Last week in Armenia I went to many houses where the people could not have done more for me to help me learn about bread, cake, food, hospitality, and life in Armenia. I was welcomed like a long lost daughter, was asked to stay the night (or the week) was fed until I nearly burst and drank everything from young wine to fresh juice, to vodka to pear brandy (80 degrees – if you are going to die, die happy!). The Armenian people are simply wonderful – generous, kind, thoughtful, helpful and natural. The way people should be. If you want to have your faith in human kindness restored – I suggest you get on the first flight to Yerevan and begin to explore.
In an earlier post there was a little movie of Fatima and her mother making lavash in the traditional oven in the ground. What is amazing is that Armenians can bake cakes in those same ovens! Cakes, in their tins, are placed on a trivet which is lowered into the oven when it has somewhat cooled down. The oven is covered with a lid of some kind and the cake bakes. It’s amazing!
The wonderful cooks at the Cherkezi Dzor restaurant in Gyumri showed me how to make Gata – the celebration cake/bread that is simple, beautiful, and tasty. Because I am a yeast baker, I moderated the recipe only slightly to make it with yeast rather than bicarb. Although I have only made with the traditional filling, if you wanted to deviate away from tradition, you could add poppy seeds, dried fruit or ground nuts (almonds, walnuts…). The filling, by the way, is called a horitz! When the cooks were explaining the gata to me, they said, “and the filling is just a horitz…” and I said, “huh?” and they said, “a horitz! a horitz! everyone knows a horitz!” I had to confess I had never met a horitz, before discovering that a horitz is a crumble (streusel) by any other name. However, the horitz does use mountain butter which alas I cannot get. I had to settle for supermarket butter….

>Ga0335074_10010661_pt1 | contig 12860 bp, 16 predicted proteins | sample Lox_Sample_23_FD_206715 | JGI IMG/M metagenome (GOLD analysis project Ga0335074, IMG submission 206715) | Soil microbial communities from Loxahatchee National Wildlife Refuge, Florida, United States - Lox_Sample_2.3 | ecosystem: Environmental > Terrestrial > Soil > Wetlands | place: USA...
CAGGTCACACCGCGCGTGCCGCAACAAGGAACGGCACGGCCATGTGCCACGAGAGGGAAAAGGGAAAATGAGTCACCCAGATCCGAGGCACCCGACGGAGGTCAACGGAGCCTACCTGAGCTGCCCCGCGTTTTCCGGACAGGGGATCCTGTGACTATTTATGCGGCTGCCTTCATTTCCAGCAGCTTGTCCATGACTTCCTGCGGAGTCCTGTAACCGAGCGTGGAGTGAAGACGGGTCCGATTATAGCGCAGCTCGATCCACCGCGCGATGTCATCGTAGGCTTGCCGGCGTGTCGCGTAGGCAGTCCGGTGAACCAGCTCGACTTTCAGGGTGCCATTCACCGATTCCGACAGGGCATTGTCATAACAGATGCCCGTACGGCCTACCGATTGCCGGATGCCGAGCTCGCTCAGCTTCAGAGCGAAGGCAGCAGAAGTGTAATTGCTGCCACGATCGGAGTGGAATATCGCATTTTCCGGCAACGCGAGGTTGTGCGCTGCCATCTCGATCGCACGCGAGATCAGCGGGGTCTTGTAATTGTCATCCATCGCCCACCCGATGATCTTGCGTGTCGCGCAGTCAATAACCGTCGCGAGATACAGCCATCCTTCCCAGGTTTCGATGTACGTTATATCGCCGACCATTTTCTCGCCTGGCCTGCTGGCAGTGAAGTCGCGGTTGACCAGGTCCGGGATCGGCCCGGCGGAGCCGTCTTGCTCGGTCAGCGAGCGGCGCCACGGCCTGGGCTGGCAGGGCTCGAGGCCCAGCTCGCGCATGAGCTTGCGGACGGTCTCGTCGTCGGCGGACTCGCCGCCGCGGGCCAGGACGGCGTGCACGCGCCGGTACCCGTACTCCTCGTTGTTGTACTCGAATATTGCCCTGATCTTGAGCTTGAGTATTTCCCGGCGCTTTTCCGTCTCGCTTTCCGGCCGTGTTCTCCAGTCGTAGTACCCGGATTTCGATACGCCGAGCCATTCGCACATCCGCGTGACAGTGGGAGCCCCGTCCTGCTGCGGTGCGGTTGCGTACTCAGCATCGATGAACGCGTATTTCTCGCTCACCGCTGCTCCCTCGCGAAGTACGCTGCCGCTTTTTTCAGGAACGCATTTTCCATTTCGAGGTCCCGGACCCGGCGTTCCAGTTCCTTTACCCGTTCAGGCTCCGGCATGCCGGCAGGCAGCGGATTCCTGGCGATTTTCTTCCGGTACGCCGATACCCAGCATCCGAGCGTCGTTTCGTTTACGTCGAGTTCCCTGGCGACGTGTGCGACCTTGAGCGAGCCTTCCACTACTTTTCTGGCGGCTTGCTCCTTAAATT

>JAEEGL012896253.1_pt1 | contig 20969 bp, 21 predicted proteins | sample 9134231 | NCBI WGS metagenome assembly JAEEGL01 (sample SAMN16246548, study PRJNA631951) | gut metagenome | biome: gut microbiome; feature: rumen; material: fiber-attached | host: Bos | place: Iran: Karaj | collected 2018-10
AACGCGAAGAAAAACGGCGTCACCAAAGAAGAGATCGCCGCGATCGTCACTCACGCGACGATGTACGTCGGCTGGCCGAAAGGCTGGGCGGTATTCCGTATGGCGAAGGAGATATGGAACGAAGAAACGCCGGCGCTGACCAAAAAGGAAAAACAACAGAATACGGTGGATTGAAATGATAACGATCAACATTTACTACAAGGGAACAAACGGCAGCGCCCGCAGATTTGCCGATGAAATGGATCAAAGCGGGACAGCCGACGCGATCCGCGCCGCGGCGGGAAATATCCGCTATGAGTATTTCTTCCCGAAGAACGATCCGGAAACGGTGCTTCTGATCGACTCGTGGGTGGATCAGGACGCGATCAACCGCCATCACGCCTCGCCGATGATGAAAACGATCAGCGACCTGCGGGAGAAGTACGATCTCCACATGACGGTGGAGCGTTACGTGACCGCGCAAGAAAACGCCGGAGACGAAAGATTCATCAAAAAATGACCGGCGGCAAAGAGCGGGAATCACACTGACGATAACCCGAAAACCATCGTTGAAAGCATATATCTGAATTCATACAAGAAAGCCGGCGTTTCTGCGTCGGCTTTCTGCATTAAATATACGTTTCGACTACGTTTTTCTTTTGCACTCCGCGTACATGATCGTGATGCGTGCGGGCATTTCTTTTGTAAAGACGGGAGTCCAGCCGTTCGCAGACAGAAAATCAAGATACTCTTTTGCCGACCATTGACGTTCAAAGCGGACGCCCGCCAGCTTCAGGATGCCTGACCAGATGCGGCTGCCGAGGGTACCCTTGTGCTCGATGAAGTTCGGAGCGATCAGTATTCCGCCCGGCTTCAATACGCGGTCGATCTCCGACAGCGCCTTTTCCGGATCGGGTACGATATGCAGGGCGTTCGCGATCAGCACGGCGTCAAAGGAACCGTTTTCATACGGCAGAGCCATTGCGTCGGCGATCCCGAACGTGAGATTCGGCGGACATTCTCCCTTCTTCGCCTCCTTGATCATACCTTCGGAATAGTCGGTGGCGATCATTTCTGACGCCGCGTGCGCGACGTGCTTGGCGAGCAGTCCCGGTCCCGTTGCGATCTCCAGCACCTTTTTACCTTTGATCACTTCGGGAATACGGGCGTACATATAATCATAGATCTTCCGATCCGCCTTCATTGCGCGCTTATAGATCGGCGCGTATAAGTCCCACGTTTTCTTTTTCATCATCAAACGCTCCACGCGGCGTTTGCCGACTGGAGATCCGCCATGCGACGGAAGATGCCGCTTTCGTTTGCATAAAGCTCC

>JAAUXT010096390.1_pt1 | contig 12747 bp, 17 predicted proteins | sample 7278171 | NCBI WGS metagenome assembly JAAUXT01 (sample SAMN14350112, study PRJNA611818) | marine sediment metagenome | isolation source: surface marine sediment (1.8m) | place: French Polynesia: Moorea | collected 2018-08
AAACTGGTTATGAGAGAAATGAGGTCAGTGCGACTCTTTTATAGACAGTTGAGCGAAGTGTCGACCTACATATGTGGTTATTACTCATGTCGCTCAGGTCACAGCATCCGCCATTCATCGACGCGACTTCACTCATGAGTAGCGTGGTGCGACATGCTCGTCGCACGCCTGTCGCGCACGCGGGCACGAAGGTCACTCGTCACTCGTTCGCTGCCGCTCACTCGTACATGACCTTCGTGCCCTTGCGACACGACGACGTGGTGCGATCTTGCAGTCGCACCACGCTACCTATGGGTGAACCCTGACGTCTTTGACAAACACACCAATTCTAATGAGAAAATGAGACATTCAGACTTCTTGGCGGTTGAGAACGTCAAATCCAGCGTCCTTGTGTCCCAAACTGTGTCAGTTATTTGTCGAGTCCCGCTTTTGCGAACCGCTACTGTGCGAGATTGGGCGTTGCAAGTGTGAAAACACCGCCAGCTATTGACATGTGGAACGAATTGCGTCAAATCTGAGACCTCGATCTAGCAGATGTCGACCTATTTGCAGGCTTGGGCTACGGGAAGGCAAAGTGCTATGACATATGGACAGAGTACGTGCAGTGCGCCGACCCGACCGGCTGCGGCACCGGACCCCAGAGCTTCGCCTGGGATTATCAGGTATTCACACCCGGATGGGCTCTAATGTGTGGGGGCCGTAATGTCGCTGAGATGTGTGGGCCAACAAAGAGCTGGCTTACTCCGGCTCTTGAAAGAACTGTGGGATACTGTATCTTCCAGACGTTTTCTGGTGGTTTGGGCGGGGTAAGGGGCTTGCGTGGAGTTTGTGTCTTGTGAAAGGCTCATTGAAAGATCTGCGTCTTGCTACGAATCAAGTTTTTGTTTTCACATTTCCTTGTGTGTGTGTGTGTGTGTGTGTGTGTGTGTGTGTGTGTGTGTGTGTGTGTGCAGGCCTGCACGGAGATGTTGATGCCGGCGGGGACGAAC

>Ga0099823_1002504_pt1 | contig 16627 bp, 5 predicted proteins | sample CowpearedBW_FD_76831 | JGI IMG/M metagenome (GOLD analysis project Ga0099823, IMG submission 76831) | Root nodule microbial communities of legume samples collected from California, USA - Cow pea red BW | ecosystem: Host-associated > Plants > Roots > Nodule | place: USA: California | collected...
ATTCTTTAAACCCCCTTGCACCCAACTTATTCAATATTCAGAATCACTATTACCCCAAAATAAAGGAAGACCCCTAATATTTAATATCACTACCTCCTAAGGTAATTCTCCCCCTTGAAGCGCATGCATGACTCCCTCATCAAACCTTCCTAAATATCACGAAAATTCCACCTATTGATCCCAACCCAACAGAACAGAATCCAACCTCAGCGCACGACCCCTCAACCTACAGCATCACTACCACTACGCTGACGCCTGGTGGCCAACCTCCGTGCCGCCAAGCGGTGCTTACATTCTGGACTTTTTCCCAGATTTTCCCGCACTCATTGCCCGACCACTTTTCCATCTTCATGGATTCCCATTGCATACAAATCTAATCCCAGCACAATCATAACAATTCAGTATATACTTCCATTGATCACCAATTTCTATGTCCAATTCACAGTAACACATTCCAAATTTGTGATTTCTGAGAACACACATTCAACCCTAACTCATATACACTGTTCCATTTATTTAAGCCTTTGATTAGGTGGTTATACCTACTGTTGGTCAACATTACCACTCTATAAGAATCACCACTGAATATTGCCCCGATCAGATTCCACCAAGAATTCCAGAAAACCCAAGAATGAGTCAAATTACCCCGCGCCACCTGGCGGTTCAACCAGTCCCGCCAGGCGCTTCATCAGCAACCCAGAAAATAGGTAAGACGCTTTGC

The beautiful gata was served to us after we had an incredible meal of fresh trout and sturgeon caviar, served with a basket of fresh bread (getting the fresh vibe?) followed by fresh trout and fresh sturgeon. The trout had been barbequed in the same kind of oven-in-the-ground as the bread and the sturgeon had been steamed. Both were seasoned very simply – with bay and paprika, salt and pepper – and were the best fish I have ever had in my life. A meal of fresh fish, bread, pickles, cake, dried fruit, coffee and plum vodka is a miracle of contrasting flavours and textures and the airy and bright restaurant decorated with antique rugs and lovely old furniture is a beautiful, atmospheric place in which to enjoy it.
Here is my very first gata – and it won’t be my last.
I will post the recipe of the gata soon and you too can enjoy baking this wonderful bread.